The maternal health study: Study design update for a prospective cohort of first-time mothers and their firstborn children from birth to age ten

Stephanie J. Brown, Deirdre Gartland, Hannah Woolhouse, Rebecca Giallo, Ellie McDonald, Monique Seymour, Laura Conway, Kelly M. FitzPatrick, Fallon Cook, Sandra Papadopoullos, Christine MacArthur, Kelsey Hegarty, Helen Herrman, Jan M. Nicholson, Harriet Hiscock, Fiona Mensah

Research output: Contribution to journalArticlepeer-review

Abstract

Background: Maternal health is critical to the health and well-being of children and families, but is rarely the primary focus of pregnancy and birth cohort studies. Globally, poor maternal health and the exposure of women and children to family violence contribute to the perpetuation and persistence of intergenerational health inequalities. Objectives: The Maternal Health Study was designed to investigate the contribution of social and obstetric risk factors to common maternal physical and psychological morbidities. Over time, our focus has expanded to include mother-child pairs and investigation of intergenerational trauma and family violence. Population: A total of 1507 first-time mothers were recruited in early pregnancy from six public hospitals in Melbourne, Australia, in 2003-2005. Methods: Women completed questionnaires or telephone interviews in early pregnancy (≤24 weeks); at 32 weeks’ gestation; at three, six, nine, 12 and 18 months postpartum; and at four and ten years. At ten years, women and children were invited to participate in face-to-face interviews, which included direct assessment of children's cognitive and language development. A wide range of obstetric, social and contextual factors have been measured, including exposure to intimate partner violence (IPV) (1-year, 4-year and 10-year follow-up). Results: 1507 eligible women were recruited at a mean gestation of 15 weeks. At one year, four years and ten years postpartum, 90.0%, 73.1% and 63.2% of the original cohort took part in follow-up. One in three women in the study (34.5%) reported exposure to IPV in the first ten years of motherhood: 19% in the first 12 months postpartum, 20% in the year prior to four-year follow-up and 18.3% in the year prior to ten-year follow-up. Conclusion: The study affords a unique opportunity to examine patterns of maternal and child health and health service use associated with exposure to IPV.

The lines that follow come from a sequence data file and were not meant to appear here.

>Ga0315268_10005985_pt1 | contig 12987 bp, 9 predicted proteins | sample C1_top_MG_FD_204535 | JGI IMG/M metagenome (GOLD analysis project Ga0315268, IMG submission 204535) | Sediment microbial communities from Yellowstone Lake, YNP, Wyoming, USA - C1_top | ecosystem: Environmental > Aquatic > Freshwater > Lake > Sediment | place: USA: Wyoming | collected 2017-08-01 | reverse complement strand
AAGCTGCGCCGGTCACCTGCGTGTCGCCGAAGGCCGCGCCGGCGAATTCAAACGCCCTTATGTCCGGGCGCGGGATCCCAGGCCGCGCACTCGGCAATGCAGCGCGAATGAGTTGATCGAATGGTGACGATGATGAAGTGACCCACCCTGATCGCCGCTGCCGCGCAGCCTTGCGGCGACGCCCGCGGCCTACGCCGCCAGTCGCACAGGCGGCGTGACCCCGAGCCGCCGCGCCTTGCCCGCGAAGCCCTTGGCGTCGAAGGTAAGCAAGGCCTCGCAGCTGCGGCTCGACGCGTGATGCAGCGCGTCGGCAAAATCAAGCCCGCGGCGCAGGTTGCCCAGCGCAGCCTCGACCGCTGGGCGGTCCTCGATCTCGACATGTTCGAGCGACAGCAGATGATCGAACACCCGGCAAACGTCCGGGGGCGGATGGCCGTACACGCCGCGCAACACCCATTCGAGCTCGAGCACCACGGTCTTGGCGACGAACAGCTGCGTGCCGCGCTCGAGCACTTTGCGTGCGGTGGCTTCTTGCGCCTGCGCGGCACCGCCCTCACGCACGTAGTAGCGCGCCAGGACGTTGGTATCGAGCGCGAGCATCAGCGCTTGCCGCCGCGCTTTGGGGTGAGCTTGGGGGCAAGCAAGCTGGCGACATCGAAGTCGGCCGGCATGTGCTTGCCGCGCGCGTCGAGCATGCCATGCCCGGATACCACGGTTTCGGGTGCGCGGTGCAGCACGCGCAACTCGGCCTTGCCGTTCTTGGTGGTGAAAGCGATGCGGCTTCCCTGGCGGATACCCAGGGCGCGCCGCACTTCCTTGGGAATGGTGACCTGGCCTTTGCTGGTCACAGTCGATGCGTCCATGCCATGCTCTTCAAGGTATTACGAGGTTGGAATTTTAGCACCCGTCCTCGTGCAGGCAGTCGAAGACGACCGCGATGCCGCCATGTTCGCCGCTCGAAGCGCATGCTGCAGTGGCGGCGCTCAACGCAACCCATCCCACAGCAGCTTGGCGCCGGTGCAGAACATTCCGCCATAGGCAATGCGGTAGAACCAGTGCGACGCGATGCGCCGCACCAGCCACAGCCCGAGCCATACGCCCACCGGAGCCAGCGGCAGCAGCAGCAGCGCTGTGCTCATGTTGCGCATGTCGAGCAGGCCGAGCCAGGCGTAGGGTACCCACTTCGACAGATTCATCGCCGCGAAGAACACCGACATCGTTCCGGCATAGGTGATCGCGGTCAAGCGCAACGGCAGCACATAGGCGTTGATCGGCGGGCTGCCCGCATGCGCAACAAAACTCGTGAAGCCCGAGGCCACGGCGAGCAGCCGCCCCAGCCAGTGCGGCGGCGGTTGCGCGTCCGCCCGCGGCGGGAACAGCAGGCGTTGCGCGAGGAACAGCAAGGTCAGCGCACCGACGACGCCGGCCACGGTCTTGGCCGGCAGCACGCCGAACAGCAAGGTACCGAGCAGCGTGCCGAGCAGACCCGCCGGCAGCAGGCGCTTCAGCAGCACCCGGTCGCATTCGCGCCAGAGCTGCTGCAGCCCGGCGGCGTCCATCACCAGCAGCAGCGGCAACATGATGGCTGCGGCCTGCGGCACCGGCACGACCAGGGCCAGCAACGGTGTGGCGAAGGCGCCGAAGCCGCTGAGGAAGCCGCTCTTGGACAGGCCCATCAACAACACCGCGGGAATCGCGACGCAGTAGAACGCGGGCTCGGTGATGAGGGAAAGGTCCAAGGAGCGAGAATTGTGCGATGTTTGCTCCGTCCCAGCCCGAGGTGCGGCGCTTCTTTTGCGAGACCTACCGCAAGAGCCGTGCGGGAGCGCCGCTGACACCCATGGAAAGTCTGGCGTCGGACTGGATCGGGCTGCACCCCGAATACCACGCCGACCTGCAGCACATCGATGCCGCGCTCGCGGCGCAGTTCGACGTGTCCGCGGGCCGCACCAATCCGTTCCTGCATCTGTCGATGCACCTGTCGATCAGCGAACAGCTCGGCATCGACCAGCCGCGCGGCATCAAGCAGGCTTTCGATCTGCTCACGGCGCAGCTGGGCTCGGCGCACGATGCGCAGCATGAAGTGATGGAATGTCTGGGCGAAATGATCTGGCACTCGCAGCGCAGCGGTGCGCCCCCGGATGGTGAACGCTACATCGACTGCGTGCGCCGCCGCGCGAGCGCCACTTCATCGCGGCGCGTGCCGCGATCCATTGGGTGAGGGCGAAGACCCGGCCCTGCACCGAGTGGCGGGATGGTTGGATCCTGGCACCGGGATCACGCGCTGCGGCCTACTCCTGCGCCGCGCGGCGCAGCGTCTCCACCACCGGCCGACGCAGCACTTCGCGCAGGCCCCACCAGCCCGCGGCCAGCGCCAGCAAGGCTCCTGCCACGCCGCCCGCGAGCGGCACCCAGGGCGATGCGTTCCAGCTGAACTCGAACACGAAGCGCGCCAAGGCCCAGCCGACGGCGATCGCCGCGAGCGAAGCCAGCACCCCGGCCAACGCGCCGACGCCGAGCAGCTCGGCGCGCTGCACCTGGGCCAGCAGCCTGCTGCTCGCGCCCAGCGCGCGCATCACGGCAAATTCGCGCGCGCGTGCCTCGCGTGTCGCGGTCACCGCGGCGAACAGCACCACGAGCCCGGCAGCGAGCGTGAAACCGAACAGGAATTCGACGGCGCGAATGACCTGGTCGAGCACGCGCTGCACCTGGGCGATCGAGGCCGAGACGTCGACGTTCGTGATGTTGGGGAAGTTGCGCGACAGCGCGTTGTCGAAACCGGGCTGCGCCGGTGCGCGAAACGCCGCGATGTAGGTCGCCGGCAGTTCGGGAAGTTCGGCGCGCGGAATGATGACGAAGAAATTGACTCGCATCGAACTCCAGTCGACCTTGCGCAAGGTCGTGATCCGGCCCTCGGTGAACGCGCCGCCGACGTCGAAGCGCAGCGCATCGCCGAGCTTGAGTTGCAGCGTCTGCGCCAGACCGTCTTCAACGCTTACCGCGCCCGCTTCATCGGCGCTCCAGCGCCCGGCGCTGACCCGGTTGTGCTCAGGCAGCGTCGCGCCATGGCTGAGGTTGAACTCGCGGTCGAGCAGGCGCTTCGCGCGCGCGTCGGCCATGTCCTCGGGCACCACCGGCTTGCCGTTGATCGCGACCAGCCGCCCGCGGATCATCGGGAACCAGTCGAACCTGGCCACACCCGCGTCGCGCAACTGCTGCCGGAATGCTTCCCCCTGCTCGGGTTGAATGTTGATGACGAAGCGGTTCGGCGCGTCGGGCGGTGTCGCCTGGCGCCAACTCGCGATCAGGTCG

Original languageEnglish
Pages (from-to)612-625
Number of pages14
JournalPaediatric and Perinatal Epidemiology
Volume35
Issue number5
DOIs
Publication statusPublished or Issued - Sep 2021

Keywords

  • Maternal health
  • child health
  • epidemiology
  • intimate partner violence
  • mental health
  • public health

ASJC Scopus subject areas

  • Epidemiology
  • Pediatrics, Perinatology, and Child Health

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